On Wed, Jul 19, 2006 at 06:40:34PM +0900, why the lucky stiff wrote:
> I have (what feels like) very exciting news.  I finally sat down to code up my
> sandboxing extension, based on what I've learned from Try Ruby.  This extension
> is written in C and is designed to open a blank symbol table, fill it with the
> basic boilerplate and eval a string within that environment.

Does that mean we'll soon see people opening their Try Ruby franchises? ;-)

> The extension contains a whitelist of methods and classes to move into the blank
> environment.  The code grabs the NODE for each method body and replants the
> CFUNC in the sandbox.  Allocators and singletons and all that get copied.
> 
> So how does it actually eval the code?  Well, it swaps out rb_class_tbl and all
> the rb_(m|c|e)\w+ variables just before eval.  Then, it rb_obj_instance_evals on
> an anonymous object (sandbox's `main`) inheriting from the new sandbox->cObject.
> I then rb_ensure and swap the normal vars back in.

So it doesn't support concurrent non-sandboxed Threads, right?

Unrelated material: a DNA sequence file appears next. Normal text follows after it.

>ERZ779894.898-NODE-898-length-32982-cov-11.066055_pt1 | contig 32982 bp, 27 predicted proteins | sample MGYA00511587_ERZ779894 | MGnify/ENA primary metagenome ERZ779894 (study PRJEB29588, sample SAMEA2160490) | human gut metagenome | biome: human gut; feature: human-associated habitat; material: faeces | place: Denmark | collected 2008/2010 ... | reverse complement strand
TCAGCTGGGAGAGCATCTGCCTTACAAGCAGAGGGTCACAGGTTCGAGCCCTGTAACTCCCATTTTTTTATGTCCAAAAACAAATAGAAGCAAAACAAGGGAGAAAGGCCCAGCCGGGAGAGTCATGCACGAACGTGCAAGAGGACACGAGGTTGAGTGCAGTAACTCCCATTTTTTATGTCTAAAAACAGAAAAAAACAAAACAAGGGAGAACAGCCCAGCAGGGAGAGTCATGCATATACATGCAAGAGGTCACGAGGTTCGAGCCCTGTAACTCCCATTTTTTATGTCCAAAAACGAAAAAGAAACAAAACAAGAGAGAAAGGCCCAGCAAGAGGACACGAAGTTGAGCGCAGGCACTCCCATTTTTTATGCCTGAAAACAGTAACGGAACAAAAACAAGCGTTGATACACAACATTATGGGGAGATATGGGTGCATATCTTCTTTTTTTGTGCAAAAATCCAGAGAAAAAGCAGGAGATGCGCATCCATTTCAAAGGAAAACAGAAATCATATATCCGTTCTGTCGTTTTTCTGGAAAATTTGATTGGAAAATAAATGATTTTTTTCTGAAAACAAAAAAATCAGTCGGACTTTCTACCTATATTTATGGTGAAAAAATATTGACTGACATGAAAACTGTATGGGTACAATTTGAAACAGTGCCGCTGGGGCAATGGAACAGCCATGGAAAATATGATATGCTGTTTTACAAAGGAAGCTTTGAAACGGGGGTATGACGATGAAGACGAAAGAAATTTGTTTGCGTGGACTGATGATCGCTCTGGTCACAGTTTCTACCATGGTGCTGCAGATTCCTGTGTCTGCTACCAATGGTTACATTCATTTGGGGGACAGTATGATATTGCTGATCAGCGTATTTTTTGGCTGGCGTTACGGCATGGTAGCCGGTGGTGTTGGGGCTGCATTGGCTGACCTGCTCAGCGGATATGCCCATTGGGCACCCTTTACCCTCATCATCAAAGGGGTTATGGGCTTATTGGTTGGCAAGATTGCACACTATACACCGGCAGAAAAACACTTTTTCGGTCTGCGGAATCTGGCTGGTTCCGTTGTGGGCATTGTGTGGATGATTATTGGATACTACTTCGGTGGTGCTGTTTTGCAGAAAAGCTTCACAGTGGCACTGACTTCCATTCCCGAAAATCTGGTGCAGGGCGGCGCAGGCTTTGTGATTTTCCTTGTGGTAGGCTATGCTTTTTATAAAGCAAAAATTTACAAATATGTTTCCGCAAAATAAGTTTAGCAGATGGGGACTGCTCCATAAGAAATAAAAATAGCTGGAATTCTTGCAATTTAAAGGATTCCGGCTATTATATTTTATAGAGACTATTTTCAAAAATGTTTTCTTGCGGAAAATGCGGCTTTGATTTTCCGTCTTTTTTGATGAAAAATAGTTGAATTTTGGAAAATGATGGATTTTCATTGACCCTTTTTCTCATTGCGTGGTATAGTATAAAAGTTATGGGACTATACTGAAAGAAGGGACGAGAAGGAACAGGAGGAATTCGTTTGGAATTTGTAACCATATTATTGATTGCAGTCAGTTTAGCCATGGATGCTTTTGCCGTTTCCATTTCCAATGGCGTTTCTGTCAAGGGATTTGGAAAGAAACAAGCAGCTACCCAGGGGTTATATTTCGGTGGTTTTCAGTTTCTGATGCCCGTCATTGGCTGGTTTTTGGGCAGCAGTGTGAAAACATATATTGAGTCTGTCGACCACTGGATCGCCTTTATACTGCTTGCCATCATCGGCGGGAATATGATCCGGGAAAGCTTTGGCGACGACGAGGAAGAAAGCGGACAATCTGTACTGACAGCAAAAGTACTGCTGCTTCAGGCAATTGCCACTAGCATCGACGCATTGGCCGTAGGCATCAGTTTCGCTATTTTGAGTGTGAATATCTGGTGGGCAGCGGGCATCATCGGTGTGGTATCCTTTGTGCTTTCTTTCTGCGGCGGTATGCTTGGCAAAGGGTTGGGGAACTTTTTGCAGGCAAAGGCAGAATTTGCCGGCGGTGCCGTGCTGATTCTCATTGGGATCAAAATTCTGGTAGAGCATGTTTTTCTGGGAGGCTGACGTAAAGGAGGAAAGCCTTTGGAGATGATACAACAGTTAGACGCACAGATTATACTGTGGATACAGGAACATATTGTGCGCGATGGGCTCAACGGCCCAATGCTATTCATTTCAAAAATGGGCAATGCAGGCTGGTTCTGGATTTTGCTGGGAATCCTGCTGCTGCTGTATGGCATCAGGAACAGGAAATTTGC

require './sand_table.so'
require 'timeout'

sbox = Sandbox.new
Timeout.timeout(1) do
  sbox.eval <<-EOF
    # 3v1l
    while true
    end
  EOF
end

hangs. To be fair, there are many ways to circumvent timeout, so the sandbox
would normally execute in a separate process (the way you do with Try Ruby
IIRC). 

This makes me think that the point of sandbox is not as much allowing access
to stuff you cannot use with higher $SAFE levels as offering a clean
environment. Am I right? In both cases, being able to specify which stuff is
to be imported could be useful.

Thank you,

-- 
Mauricio Fernandez  -   http://eigenclass.org   -  singular Ruby